Making hospital death rates public is of questionable value, researchers maintain.
In a report published online in the BMJ, the investigators said a previous study of mortality relating to congenital heart surgery had used routinely available but misleading hospital data.
The researchers, led by consultant cardiothoracic surgeon Professor Stephen Westaby, of John Radcliffe Hospital in Oxford, UK, found that the data gathering system used in the earlier study – published in the BMJ in 2004 – had underestimated the number of infant deaths.
The 2004 study singled out the Oxford assessment unit as having significantly higher mortality than the national average for open-heart surgery on infants. Yet the current paper, using data from a different source – the Central Cardiac Audit Database – shows that Oxford’s mortality statistics did not actually differ from the mean for all centres (10% compared to 8% in 2000–2).
The authors looked at the 2004 report produced by the Dr Foster Unit at Imperial College, London. The unit’s stated aim is to develop methods to explain variations in mortality in hospital trusts in England. Its research is funded by Dr Foster Intelligence, a joint venture between healthcare data company Dr Foster Ltd and the NHS Information Centre.
The 2004 report was published in the wake of a high-profile inquiry into congenital heart surgery deaths in Bristol, UK, which had a profound effect on surgical practice in the UK. The inquiry used hospital episode statistics (HESs) to compare mortality between cardiac surgical units across the UK.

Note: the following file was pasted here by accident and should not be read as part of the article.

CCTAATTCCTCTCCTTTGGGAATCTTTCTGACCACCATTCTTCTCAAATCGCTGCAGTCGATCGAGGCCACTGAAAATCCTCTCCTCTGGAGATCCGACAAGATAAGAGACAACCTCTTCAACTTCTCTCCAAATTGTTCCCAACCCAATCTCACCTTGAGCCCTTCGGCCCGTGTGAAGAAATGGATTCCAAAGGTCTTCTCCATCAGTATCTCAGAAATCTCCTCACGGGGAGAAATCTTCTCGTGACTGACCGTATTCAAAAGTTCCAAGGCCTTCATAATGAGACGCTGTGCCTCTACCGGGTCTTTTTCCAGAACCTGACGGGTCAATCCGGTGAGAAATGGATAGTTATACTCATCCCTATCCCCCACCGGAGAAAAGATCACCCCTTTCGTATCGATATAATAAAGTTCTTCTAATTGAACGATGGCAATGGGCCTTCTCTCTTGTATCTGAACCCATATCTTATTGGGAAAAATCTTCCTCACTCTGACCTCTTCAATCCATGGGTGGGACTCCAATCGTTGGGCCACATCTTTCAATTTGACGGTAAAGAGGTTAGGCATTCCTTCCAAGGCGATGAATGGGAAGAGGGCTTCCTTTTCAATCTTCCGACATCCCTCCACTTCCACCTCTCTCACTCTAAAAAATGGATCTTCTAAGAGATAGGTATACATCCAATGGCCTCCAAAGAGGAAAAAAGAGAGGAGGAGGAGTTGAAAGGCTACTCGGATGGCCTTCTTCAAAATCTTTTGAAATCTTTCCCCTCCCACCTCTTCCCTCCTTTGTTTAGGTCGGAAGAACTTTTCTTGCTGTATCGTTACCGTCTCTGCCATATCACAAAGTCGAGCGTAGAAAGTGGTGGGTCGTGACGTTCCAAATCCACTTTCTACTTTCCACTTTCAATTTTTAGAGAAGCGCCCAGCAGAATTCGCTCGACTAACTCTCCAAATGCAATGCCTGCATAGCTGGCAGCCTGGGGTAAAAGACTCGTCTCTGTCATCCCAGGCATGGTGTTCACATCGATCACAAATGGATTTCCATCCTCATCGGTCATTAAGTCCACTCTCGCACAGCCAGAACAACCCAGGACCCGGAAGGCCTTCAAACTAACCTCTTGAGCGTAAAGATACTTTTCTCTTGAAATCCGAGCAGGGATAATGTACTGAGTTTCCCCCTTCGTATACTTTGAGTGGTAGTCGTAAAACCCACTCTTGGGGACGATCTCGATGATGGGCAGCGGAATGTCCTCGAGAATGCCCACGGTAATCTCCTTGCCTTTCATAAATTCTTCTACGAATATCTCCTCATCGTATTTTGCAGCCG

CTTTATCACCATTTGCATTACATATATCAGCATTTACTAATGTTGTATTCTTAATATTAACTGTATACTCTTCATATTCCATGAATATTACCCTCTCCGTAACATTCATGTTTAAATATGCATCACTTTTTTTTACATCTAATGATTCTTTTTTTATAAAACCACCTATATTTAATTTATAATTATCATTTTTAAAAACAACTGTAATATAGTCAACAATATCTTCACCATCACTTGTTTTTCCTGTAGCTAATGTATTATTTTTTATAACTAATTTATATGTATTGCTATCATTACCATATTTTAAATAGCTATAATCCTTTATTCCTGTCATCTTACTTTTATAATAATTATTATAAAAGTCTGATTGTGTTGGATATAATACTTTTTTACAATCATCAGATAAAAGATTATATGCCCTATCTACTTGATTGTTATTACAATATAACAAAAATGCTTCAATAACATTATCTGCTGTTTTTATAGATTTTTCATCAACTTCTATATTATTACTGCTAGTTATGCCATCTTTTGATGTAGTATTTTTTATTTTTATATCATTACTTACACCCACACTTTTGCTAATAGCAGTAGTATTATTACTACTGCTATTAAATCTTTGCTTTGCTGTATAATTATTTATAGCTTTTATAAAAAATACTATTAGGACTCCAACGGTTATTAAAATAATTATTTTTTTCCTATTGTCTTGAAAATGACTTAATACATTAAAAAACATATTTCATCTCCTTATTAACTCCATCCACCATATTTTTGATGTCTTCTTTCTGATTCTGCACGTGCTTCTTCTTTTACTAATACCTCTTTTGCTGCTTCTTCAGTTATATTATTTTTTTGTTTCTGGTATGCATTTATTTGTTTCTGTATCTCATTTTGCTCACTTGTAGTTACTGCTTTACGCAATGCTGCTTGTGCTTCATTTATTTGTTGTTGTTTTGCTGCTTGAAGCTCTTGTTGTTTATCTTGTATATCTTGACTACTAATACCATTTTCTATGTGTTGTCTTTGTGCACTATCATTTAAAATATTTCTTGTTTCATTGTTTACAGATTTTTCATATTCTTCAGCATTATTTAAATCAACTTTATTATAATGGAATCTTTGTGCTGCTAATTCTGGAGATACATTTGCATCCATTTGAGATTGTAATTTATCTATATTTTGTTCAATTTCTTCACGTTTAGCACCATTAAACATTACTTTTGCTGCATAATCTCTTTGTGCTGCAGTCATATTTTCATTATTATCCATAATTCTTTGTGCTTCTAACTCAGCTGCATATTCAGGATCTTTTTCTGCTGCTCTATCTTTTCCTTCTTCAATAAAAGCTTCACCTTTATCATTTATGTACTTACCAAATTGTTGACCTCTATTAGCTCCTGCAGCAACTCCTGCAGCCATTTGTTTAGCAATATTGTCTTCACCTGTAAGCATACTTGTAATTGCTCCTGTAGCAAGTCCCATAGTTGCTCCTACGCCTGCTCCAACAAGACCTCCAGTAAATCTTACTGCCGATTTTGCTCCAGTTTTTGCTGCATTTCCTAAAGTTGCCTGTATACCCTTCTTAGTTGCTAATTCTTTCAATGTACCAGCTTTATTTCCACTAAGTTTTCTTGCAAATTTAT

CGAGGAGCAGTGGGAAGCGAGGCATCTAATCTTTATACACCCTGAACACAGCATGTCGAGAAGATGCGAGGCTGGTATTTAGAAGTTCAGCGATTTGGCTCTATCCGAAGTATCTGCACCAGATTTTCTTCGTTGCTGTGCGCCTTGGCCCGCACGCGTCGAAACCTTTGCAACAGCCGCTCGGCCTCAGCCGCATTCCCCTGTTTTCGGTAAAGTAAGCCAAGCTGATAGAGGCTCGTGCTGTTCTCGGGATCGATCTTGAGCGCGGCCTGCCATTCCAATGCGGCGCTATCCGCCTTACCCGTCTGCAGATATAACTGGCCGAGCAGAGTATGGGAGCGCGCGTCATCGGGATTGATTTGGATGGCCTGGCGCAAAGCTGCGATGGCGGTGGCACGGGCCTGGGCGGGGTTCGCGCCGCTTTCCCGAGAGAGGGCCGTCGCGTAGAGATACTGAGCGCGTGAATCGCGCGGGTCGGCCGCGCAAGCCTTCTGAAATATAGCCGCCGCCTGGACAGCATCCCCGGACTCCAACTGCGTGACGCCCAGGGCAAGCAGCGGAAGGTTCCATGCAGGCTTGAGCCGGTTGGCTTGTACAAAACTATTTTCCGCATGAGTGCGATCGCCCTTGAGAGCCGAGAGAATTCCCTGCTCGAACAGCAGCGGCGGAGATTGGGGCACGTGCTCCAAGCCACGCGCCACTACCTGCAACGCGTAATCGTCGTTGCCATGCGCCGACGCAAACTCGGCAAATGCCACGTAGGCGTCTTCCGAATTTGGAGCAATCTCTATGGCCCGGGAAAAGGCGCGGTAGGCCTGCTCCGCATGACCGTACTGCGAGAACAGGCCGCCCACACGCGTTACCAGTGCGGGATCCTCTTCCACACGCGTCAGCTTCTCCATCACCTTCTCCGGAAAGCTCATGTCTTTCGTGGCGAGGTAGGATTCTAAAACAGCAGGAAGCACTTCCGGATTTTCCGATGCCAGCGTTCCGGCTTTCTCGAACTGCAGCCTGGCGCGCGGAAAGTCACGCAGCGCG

The 2004 study, by Dr Paul Aylin of the Dr Foster Unit, described these mortality statistics.
Professor Westaby and colleagues compared mortality figures reported in the administrative HES database and using an alternative system, the clinically based Central Cardiac Audit Database, for infants under 12 months undergoing cardiac operations. The statistics were gathered between 1 April 2000 and 31 March 2002.
The researchers found HESs did not provide reliable patient numbers or 30-day mortality data. On average, HESs recorded 20% fewer cases than the CCAD and only captured between 27% and 78% of 30-day deaths, with a median shortfall of 40%.
In Centre A, with the largest number of operations, 38% of all patients were missed by HES and only 27% of the total deaths were recorded. Overall, mortality statistics were underestimated by 4% using HES data.
The authors of the current study say publishing inaccurate statistics detracts from public confidence. “If mortality statistics are to be released their quality must be beyond reproach,” they caution.
They acknowledge that the media are keen to publish such statistics, and pinpoint the Dr Foster Unit, which has provided newspapers with information on heart disease, for example, in return for a fee.
They conclude: “Given the problems with data quality, the imprecision of risk stratification models and the confrontational agenda in the media, we question the value of placing mortality statistics in the public domain.”